Cyber attacks are on the rise across the world. From WannaCry to Equifax, the impact has affected countless individuals and industries alike.
While cyber attacks tend to be associated with large companies — Sony, HBO, and most recently with Equifax — the truth is no one is too small to be immune from a cyber attack threat. And as cyber criminals and their attacks evolve over time, there is a dire need to be prepared.
In the U.S., the economy remains robust due to the small- and mid-sized businesses (SMBs) across the country. But like their larger counterparts, the risks remain the same — just somewhat scaled back. Vendors they work with can be exposed, putting the company at risk; business interruption puts the company’s financial side in danger; and human error exists across the board, regardless of company size.
Put simply, more than 28 million small businesses and their 56 million employees are increasingly vulnerable.
For SMBs still wary of whether they need cyber insurance, the Insurance Information Institute‘s recent report, Protecting against #cyberfail: Small Business and Cyber Insurance, may quell any hesitations. Keep reading to explore the cyberthreat landscape for SMBs, the growing demand for insurance, and what resilience looks like going forward.
While negligent employees or contractors caused most data breaches experienced by SMBs, almost one-third of companies in the Ponemon survey could not determine the root cause. (Photo: Courtesy of III)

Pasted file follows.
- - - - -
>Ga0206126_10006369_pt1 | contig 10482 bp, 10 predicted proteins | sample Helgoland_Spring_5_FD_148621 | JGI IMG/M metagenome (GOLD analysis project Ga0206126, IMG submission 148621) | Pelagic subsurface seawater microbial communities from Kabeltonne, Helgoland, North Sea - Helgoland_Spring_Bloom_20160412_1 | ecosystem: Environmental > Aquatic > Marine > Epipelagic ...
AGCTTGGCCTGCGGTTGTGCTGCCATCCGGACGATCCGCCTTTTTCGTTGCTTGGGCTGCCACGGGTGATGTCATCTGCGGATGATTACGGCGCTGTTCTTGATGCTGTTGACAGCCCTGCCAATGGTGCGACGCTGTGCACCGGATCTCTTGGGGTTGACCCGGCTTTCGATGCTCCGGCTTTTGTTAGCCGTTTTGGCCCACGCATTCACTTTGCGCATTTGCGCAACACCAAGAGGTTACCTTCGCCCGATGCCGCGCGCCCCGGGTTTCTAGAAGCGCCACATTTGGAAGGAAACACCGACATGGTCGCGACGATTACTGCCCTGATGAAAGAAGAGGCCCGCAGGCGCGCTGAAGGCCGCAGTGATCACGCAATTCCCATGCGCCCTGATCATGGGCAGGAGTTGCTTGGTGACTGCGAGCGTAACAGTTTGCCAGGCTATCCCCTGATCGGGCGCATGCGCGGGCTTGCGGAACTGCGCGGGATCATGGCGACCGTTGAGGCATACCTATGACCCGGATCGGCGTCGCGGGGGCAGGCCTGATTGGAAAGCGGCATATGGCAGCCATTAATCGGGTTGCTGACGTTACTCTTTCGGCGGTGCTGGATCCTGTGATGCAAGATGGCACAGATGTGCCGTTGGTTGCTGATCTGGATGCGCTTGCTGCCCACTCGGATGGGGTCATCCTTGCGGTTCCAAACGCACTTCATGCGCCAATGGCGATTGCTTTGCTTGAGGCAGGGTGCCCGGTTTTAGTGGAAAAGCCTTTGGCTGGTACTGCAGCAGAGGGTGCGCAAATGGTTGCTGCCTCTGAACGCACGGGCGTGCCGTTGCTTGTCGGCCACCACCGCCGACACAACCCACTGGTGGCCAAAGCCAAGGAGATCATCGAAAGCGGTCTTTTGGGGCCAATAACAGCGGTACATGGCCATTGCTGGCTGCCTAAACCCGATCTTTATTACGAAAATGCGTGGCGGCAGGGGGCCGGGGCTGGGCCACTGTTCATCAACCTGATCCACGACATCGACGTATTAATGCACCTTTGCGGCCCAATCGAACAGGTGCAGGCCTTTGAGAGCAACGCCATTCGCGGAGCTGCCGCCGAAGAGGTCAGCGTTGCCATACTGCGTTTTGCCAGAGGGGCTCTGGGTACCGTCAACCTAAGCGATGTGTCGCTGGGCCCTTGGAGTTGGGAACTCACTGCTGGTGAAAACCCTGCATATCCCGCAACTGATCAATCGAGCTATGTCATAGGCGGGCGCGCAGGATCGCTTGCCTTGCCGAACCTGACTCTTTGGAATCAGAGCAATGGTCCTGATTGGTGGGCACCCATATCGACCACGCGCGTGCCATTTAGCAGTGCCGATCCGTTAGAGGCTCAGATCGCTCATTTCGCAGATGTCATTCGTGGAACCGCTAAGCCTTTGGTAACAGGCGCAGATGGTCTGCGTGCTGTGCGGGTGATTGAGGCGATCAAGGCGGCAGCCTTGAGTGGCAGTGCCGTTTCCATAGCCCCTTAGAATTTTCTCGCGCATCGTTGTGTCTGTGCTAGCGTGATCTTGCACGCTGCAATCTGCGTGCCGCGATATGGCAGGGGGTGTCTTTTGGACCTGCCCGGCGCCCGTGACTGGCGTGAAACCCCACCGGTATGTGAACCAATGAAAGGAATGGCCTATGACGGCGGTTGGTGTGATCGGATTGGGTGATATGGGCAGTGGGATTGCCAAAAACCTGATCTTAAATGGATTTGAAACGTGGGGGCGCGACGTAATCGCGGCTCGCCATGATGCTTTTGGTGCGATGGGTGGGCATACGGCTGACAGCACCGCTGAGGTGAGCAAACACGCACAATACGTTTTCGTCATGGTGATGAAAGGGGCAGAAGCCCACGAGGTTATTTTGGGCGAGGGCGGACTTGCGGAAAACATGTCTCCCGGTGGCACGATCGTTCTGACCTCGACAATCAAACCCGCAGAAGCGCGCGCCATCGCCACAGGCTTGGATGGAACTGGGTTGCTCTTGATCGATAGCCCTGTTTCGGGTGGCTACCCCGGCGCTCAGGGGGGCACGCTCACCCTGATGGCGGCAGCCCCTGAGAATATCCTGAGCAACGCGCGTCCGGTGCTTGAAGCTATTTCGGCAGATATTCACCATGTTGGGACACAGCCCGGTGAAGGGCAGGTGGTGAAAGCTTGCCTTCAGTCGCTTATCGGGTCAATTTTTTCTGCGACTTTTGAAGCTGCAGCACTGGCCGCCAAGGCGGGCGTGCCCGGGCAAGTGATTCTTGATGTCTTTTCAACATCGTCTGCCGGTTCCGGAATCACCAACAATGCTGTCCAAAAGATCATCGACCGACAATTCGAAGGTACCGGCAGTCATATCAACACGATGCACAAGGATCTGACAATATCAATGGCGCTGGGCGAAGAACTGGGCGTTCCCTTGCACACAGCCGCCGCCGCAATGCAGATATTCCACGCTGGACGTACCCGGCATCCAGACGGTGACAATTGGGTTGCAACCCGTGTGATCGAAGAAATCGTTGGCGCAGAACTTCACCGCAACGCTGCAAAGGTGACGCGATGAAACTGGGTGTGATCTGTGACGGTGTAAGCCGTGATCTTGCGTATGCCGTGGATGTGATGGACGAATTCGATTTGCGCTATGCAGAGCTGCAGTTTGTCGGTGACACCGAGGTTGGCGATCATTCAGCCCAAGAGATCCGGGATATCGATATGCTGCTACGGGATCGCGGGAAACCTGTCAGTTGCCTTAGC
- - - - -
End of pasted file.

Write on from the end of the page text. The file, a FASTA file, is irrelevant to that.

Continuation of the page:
SMBs are at risk, with a heavy financial impact to boot
True to their name, small businesses are defined as firms with fewer than 250 employees. Yet, half of all SMBs in the U.S. experienced a data breach in the past year, and 55% experienced a cyber attack; nearly 40% of businesses have experienced a ransomware attack in the last year, and of these, more than one-third lost revenue.
The majority of the 1,093 data breaches tracked in 2016 affected the business sector, with nearly half (45.2%) of the total number of breaches impacting companies, according to the Identity Theft Resource Center. The Federal Bureau of Investigation’s Internet Crime Complaint Center reports that losses from cybercrimes totaled $1.3 billion in 2016.
As many SMBs operate on a tight budget, the financial implications can cripple an SMB on a greater scale than a large business. In the aftermath of an incident, SMBs spent an average of $879,582 due to damage or theft of IT assets; additionally, disruption to normal operations cost an average of $955,429.
Creating an affordable product that SMBs will be willing to buy is a key component in the insurance offering. (Photo: Shutterstock)
Cyber solution insurance for SMBs
While larger companies are more likely to purchase coverage than smaller organizations, demand for coverage is increasing across the board as companies become more aware of their exposures and the financial impact of an event.
For example, Hiscox found that larger companies are more likely to be insured than smaller ones (48% versus 37%), but more than half of both groups intend to buy or to enhance their coverage in the coming months. By industry sector, retail and wholesale, manufacturing, technology and financial institutions appear to be some of the biggest SMB buyers of standalone cyber insurance coverage in the U.S.